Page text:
Monorepos and large repositories

In a large project, single components of a software may be kept in separate repositories. However, sometimes this creates unnecessary complexity, for instance which versions of the components work together. In these cases, it can make sense to keep all parts of a project in a monolithic repository or monorepo.


  • The repository contains more than one logical project (for example an iOS client and a web application).

  • The logical projects can be built, tested and deployed independently.

  • These projects are usually only loosely connected or can be connected in other ways, for example via dependency management tools.

  • The repository contains many commits, branches and/or tags. Or it contains many and/or large files.

With thousands of commits by hundreds of authors in thousands of files per month, the Linux kernel repository is huge.

Pros and cons

One advantage of monorepos may be that the effort to determine which versions of one project are compatible with which versions of another project may be significantly reduced. This is at least always dan the case if all projects of a Repository are worked on by only one developer team. Then it is recommended to receive with each Merge again a executable version also if the API between the two projects was changed.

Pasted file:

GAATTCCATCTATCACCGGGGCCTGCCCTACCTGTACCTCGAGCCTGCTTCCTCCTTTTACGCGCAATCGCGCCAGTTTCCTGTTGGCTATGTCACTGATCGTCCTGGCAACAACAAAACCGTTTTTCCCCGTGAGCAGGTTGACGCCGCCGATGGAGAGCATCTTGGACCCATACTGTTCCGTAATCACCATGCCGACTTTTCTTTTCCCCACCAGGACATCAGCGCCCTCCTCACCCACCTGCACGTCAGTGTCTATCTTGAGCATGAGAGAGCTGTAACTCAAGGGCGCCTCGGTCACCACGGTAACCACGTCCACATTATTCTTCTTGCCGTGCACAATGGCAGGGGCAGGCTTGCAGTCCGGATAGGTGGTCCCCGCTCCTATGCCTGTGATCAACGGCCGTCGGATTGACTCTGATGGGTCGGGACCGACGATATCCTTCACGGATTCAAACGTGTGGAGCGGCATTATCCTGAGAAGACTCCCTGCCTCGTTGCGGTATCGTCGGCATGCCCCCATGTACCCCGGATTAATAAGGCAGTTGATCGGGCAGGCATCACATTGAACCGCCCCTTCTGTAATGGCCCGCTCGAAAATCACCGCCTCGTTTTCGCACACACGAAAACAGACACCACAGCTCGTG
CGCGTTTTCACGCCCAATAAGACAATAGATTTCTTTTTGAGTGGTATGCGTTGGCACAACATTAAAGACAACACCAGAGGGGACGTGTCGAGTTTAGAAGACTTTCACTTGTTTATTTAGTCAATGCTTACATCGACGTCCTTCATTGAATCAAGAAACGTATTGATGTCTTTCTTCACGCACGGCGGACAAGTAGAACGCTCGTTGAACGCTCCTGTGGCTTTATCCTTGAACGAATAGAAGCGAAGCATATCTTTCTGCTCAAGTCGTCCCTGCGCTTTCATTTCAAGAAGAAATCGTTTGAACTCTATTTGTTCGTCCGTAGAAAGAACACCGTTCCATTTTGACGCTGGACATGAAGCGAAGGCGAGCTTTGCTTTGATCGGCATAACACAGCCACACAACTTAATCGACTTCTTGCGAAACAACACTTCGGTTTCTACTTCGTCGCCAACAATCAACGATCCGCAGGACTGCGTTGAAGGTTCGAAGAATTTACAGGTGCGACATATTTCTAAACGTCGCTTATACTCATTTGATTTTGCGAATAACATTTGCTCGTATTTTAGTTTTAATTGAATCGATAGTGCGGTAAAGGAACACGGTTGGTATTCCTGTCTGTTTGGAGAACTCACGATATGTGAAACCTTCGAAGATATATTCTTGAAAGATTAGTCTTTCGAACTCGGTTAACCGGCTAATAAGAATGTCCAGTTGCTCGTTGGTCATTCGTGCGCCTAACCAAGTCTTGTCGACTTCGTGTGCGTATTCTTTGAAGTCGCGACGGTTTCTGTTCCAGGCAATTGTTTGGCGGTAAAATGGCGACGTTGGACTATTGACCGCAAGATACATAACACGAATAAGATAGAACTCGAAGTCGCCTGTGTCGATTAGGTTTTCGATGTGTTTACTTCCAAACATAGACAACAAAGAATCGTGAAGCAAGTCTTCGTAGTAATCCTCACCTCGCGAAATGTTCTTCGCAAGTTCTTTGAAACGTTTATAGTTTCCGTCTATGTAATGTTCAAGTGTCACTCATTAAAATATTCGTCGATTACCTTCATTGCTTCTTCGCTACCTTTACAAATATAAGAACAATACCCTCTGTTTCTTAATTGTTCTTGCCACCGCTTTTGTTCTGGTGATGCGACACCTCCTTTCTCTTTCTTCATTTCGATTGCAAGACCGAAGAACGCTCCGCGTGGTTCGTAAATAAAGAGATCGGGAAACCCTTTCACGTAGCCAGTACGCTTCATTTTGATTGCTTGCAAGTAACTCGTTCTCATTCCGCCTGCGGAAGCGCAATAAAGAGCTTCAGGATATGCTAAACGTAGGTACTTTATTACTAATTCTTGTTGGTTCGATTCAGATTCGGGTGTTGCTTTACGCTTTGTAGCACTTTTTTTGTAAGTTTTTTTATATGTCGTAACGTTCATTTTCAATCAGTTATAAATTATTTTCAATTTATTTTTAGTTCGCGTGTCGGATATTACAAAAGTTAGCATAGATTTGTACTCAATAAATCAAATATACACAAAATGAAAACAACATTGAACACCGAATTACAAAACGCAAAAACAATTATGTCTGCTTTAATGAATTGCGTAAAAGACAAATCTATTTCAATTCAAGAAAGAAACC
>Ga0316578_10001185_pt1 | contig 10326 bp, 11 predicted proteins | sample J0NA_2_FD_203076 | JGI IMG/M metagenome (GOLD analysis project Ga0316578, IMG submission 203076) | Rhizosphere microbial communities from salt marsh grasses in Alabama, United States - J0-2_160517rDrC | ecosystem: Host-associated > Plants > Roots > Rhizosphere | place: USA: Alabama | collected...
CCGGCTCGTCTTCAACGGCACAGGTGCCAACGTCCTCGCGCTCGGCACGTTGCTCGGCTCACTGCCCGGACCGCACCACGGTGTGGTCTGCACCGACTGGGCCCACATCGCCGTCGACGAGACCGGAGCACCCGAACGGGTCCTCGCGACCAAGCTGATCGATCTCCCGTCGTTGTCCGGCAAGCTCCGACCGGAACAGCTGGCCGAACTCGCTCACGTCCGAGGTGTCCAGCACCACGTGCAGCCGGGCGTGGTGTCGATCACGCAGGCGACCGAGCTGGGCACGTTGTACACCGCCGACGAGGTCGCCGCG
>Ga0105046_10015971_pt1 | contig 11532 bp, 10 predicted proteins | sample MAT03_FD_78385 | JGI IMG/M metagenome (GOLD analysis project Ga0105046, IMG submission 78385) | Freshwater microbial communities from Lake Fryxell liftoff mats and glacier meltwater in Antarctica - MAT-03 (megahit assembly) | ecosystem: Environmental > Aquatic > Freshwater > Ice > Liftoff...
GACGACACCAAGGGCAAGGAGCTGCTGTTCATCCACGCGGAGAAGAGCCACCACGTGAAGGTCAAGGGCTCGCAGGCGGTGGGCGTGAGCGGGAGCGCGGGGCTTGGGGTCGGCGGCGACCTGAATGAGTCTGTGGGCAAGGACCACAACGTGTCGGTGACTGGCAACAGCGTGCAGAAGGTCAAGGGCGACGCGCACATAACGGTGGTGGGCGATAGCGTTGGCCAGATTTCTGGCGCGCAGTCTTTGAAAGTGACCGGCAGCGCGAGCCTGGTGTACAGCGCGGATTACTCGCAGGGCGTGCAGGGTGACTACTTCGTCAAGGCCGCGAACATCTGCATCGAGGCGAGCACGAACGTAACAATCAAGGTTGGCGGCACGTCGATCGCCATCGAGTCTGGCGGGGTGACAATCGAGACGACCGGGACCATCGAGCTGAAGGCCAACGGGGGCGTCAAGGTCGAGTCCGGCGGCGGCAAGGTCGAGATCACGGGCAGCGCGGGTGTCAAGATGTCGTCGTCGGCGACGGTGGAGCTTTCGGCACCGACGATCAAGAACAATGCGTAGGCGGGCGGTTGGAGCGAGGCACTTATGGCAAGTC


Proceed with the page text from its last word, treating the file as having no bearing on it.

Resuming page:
However, performance losses can prove to be a disadvantage. These can arise, for example, from

a large number of commits

Since Git uses DAGs (directed acyclic graphs) to represent the history of a project, all operations that traverse this graph, for example git log or git blame, will become slow.

a large number of Git references

A large number of branches and tags also slow down git. You can use git ls-remote to view the refs in a repository, and git gc to combine loose refs into a single file.

Any operation that must traverse the commit history of a repository and account for the individual refs, such as with git branch --contains *COMMIT, will be slow on a repo with many refs.

a large number of versioned files

The directory cache index (.git/index) is used by Git to determine if the file has been modified. In doing so, as the number of files increases, many operations, such as git status and git commit, slow down.

large files

Large files in a subtree or project reduce the performance of the entire repository.

Strategies for large repositories

The design goals of Git that have made it so successful and popular sometimes conflict with the desire to use it in ways for which it was not designed. Nevertheless, there are a number of strategies that can be helpful when working with large repositories:

git clone --depth

Even though the threshold at which a history is considered huge is quite high, it can still be tedious to clone it. Nevertheless, we cannot always avoid long histories when they need to be maintained for legal or regulatory reasons.